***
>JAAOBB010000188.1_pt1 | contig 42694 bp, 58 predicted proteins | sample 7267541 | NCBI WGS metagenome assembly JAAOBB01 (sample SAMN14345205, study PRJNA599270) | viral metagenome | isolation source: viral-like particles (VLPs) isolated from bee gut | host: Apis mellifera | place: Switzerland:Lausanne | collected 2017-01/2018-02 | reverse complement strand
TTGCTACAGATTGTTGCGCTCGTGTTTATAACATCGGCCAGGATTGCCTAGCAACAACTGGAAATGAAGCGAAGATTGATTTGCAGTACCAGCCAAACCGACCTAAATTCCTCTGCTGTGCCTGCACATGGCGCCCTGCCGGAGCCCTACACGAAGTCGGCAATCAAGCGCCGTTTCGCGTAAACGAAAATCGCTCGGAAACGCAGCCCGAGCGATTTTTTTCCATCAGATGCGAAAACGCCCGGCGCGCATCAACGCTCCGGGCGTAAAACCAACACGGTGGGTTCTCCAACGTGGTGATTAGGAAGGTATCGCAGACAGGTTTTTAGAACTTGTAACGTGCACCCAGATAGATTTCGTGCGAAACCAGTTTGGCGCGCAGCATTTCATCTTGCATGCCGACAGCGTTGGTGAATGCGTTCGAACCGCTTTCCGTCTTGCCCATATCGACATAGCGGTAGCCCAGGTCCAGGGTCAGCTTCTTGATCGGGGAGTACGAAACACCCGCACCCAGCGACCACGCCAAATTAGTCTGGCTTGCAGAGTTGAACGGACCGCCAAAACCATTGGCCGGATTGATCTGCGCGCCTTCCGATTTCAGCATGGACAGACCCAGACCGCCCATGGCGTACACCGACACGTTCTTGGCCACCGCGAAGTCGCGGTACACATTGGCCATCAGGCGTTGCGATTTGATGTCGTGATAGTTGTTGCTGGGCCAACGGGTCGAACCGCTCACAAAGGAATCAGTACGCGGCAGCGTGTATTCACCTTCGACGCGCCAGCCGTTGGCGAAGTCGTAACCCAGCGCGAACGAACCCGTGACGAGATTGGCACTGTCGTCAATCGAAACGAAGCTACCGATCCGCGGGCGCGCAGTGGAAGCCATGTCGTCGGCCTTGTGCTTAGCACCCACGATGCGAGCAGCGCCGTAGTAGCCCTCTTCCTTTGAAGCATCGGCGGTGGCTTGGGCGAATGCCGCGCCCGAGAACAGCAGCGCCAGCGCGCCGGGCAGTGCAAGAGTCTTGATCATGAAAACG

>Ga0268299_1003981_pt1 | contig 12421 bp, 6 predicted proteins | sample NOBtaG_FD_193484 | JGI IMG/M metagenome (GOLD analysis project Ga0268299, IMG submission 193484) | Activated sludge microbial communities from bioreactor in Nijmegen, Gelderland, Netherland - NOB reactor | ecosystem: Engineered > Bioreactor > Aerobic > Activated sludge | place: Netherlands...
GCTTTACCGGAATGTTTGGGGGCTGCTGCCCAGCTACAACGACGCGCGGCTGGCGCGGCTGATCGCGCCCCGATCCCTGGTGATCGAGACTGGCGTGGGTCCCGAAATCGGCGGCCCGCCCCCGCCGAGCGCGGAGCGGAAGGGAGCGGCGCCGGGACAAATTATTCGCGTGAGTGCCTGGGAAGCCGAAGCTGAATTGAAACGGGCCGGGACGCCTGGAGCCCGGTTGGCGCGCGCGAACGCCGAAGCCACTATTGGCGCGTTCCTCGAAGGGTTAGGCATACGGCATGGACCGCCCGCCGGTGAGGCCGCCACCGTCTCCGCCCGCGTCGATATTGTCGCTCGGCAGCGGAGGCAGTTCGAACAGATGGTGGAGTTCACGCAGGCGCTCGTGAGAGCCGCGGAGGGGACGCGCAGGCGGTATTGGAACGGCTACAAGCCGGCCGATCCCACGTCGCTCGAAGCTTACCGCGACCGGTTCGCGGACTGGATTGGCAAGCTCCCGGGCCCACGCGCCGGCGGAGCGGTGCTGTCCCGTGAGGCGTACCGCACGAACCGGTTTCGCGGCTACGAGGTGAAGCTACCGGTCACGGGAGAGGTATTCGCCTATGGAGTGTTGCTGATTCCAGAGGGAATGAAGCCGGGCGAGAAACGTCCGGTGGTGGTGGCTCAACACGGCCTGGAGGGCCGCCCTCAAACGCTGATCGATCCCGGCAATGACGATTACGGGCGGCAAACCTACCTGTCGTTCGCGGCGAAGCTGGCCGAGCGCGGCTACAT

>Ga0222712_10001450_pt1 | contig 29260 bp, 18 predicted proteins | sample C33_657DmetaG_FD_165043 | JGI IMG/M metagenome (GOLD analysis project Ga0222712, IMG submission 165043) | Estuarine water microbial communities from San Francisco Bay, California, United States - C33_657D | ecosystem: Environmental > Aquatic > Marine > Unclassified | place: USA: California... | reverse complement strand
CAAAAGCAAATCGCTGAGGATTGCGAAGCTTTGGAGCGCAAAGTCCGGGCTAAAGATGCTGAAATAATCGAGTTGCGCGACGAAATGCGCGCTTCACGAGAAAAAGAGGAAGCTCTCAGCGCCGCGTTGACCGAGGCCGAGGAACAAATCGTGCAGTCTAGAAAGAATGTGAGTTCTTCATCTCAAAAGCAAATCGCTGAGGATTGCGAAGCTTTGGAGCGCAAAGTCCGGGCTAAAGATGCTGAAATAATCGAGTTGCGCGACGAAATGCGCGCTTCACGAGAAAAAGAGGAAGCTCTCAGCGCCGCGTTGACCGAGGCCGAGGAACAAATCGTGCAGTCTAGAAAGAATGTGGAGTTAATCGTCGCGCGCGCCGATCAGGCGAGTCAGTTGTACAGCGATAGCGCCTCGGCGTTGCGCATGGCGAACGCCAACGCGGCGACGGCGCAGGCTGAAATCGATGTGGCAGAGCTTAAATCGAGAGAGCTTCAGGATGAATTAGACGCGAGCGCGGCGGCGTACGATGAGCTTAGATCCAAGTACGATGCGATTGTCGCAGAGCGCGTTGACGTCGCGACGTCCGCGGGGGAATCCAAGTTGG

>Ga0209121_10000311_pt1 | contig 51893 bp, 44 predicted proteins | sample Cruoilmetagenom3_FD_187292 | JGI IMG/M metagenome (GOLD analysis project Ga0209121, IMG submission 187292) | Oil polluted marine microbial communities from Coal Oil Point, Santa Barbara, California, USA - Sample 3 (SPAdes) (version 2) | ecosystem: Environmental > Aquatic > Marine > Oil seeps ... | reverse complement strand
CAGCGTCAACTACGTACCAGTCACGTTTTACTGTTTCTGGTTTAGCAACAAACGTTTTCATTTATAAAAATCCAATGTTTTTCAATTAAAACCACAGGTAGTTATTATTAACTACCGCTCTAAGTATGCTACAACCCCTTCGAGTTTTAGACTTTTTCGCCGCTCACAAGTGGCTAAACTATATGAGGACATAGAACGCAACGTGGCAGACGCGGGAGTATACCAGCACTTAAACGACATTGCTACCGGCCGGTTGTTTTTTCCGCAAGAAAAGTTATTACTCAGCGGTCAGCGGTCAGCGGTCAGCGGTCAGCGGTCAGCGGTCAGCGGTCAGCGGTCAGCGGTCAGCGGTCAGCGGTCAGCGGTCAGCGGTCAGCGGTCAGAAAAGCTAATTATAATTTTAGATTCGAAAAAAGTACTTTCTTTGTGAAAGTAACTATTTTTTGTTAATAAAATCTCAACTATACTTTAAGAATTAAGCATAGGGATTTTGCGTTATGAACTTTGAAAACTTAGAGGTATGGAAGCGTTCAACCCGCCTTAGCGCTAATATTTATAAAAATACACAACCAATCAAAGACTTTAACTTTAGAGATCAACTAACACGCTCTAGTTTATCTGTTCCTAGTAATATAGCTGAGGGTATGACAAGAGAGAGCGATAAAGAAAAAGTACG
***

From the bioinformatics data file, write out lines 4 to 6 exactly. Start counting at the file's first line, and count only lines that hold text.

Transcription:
GCTTTACCGGAATGTTTGGGGGCTGCTGCCCAGCTACAACGACGCGCGGCTGGCGCGGCTGATCGCGCCCCGATCCCTGGTGATCGAGACTGGCGTGGGTCCCGAAATCGGCGGCCCGCCCCCGCCGAGCGCGGAGCGGAAGGGAGCGGCGCCGGGACAAATTATTCGCGTGAGTGCCTGGGAAGCCGAAGCTGAATTGAAACGGGCCGGGACGCCTGGAGCCCGGTTGGCGCGCGCGAACGCCGAAGCCACTATTGGCGCGTTCCTCGAAGGGTTAGGCATACGGCATGGACCGCCCGCCGGTGAGGCCGCCACCGTCTCCGCCCGCGTCGATATTGTCGCTCGGCAGCGGAGGCAGTTCGAACAGATGGTGGAGTTCACGCAGGCGCTCGTGAGAGCCGCGGAGGGGACGCGCAGGCGGTATTGGAACGGCTACAAGCCGGCCGATCCCACGTCGCTCGAAGCTTACCGCGACCGGTTCGCGGACTGGATTGGCAAGCTCCCGGGCCCACGCGCCGGCGGAGCGGTGCTGTCCCGTGAGGCGTACCGCACGAACCGGTTTCGCGGCTACGAGGTGAAGCTACCGGTCACGGGAGAGGTATTCGCCTATGGAGTGTTGCTGATTCCAGAGGGAATGAAGCCGGGCGAGAAACGTCCGGTGGTGGTGGCTCAACACGGCCTGGAGGGCCGCCCTCAAACGCTGATCGATCCCGGCAATGACGATTACGGGCGGCAAACCTACCTGTCGTTCGCGGCGAAGCTGGCCGAGCGCGGCTACAT

>Ga0222712_10001450_pt1 | contig 29260 bp, 18 predicted proteins | sample C33_657DmetaG_FD_165043 | JGI IMG/M metagenome (GOLD analysis project Ga0222712, IMG submission 165043) | Estuarine water microbial communities from San Francisco Bay, California, United States - C33_657D | ecosystem: Environmental > Aquatic > Marine > Unclassified | place: USA: California... | reverse complement strand
CAAAAGCAAATCGCTGAGGATTGCGAAGCTTTGGAGCGCAAAGTCCGGGCTAAAGATGCTGAAATAATCGAGTTGCGCGACGAAATGCGCGCTTCACGAGAAAAAGAGGAAGCTCTCAGCGCCGCGTTGACCGAGGCCGAGGAACAAATCGTGCAGTCTAGAAAGAATGTGAGTTCTTCATCTCAAAAGCAAATCGCTGAGGATTGCGAAGCTTTGGAGCGCAAAGTCCGGGCTAAAGATGCTGAAATAATCGAGTTGCGCGACGAAATGCGCGCTTCACGAGAAAAAGAGGAAGCTCTCAGCGCCGCGTTGACCGAGGCCGAGGAACAAATCGTGCAGTCTAGAAAGAATGTGGAGTTAATCGTCGCGCGCGCCGATCAGGCGAGTCAGTTGTACAGCGATAGCGCCTCGGCGTTGCGCATGGCGAACGCCAACGCGGCGACGGCGCAGGCTGAAATCGATGTGGCAGAGCTTAAATCGAGAGAGCTTCAGGATGAATTAGACGCGAGCGCGGCGGCGTACGATGAGCTTAGATCCAAGTACGATGCGATTGTCGCAGAGCGCGTTGACGTCGCGACGTCCGCGGGGGAATCCAAGTTGG